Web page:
Suspect a leak in one of your kitchen’s top appliances? Identify the problem and repair a leaking garbage disposal with these tips and techniques.
Q: Recently, the cabinet under my kitchen sink has become mysteriously soggy. Could this be a symptom of a leaking garbage disposal? If so, how can I fix it myself?
A: A leaking garbage disposal often goes unnoticed until you are confronted with a soggy piece of furniture, a smelly puddle or an audible drip from the unit. Repairing it can also be frustrating, as the leak can come from multiple components in the system. Fortunately, with a little insight, you can locate the leak and, based on its exact location, stop the seepage and repair the component that caused it. In the worst case scenario, if it turns out that the disposer needs to be replaced, installing a new disposer is a reasonable do-it-yourself task for those with basic plumbing knowledge. Read on to save money that you would have had to leave to a professional.
Be prepared to find the leak.
Before testing the garbage disposal for leaks, unplug it from the wall outlet and turn off the power to the breaker box to avoid electrical shock. Then insert a leak-proof plug into your sink drain and wipe the unit down with a clean cloth. In a handy container, mix a few drops of food coloring in a few cups of water, and pour the colored water over the sink plug to help you locate the leak.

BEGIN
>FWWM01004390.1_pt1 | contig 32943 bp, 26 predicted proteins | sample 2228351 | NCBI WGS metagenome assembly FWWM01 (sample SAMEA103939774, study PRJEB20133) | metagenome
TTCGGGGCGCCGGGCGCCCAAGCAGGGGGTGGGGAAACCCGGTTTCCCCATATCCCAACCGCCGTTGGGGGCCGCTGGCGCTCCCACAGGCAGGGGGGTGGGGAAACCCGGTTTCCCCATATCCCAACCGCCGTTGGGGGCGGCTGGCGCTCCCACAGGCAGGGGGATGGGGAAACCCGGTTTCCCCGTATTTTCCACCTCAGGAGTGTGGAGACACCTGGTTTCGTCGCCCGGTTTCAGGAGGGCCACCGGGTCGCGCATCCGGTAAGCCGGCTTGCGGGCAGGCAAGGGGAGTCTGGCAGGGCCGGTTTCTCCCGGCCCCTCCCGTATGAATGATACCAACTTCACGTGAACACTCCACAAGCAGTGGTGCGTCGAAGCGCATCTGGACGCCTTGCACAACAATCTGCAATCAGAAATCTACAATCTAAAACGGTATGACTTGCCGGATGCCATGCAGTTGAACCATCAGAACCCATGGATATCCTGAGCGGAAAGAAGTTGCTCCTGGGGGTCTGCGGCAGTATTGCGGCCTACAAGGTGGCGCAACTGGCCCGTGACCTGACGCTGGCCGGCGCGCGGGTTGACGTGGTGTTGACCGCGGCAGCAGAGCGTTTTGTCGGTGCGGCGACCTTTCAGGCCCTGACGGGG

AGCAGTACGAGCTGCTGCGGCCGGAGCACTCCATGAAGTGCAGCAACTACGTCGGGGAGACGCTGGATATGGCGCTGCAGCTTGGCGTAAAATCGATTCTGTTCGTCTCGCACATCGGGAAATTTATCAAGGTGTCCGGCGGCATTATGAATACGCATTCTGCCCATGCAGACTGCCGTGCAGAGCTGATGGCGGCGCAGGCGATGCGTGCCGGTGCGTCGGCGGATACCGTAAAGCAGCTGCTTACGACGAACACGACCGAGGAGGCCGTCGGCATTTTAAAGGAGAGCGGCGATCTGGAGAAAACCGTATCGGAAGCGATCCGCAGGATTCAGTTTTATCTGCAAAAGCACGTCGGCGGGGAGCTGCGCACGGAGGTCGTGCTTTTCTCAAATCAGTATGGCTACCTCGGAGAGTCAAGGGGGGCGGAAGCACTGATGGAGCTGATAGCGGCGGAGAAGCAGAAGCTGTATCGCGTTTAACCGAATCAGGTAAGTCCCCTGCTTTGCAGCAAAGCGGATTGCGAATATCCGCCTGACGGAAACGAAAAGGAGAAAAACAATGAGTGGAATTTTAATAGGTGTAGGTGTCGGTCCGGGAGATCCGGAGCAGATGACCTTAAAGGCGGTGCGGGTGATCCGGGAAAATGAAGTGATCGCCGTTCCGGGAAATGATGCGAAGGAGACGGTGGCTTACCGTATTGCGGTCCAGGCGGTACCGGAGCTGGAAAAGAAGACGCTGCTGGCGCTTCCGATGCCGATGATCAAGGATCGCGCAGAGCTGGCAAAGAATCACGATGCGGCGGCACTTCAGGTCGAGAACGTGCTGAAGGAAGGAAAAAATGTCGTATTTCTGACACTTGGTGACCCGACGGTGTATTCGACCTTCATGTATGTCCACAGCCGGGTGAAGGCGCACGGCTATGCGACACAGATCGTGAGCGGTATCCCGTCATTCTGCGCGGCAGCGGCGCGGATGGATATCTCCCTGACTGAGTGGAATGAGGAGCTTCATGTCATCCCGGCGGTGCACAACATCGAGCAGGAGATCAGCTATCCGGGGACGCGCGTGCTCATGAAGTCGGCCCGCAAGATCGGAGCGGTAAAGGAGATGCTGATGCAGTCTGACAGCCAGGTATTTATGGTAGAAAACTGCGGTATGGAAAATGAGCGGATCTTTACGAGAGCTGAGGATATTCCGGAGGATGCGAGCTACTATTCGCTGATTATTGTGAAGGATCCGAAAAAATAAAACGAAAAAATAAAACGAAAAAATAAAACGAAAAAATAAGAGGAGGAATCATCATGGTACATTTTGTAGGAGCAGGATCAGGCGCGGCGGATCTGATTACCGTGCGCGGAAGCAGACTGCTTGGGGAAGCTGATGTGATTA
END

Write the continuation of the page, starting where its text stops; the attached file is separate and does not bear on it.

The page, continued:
Look for the source.
Using a flashlight, examine the unit to see if colored water is leaking, which is likely to come from one of three places:
the top, where the disposer meets the sink drain
the side, where the dishwasher hose or main drain connects to the disposer
or the bottom of the unit.
Inspect each of these areas by running a light-colored cloth over the unit; colored water will easily show on the cloth and reveal the location of the leak. If the leak is not immediately apparent, remove the sink plug and pour a few more cups of colored water down the sink drain, then check again for leaks. Leaks near the top of the unit are more likely to show up when the sink is clogged, while side and bottom leaks are more visible when the sink is unplugged.
If the top of the garbage disposal is leaking, re-seal and tighten the flange.
The metal sink flange that sits directly inside the sink drain is typically sealed around the top with plumber’s putty (a clay-like sealant) and then secured from under the sink with bolts. If the plumber’s putty deteriorates, or the bolts loosen, the flange can no longer form a watertight seal between the sink drain and the disposal—which could cause a leak at the top of the unit.
To reseal the leaky flange, you must first detach the garbage disposal. Start by loosening the screws securing the main drain pipe to the disposal, then loosen the screws in the metal clamp securing the dishwasher hose to the disposal and detach the drain pipe and dishwasher hose from the disposal. Loosen the screws in the mounting ring that connects the disposal to the metal mounting assembly beneath the sink, then pull down the disposal and carefully set it on a clean, dry surface. Loosen the bolts in the mounting assembly with a wrench, then pull down the mounting assembly and set it near the disposal.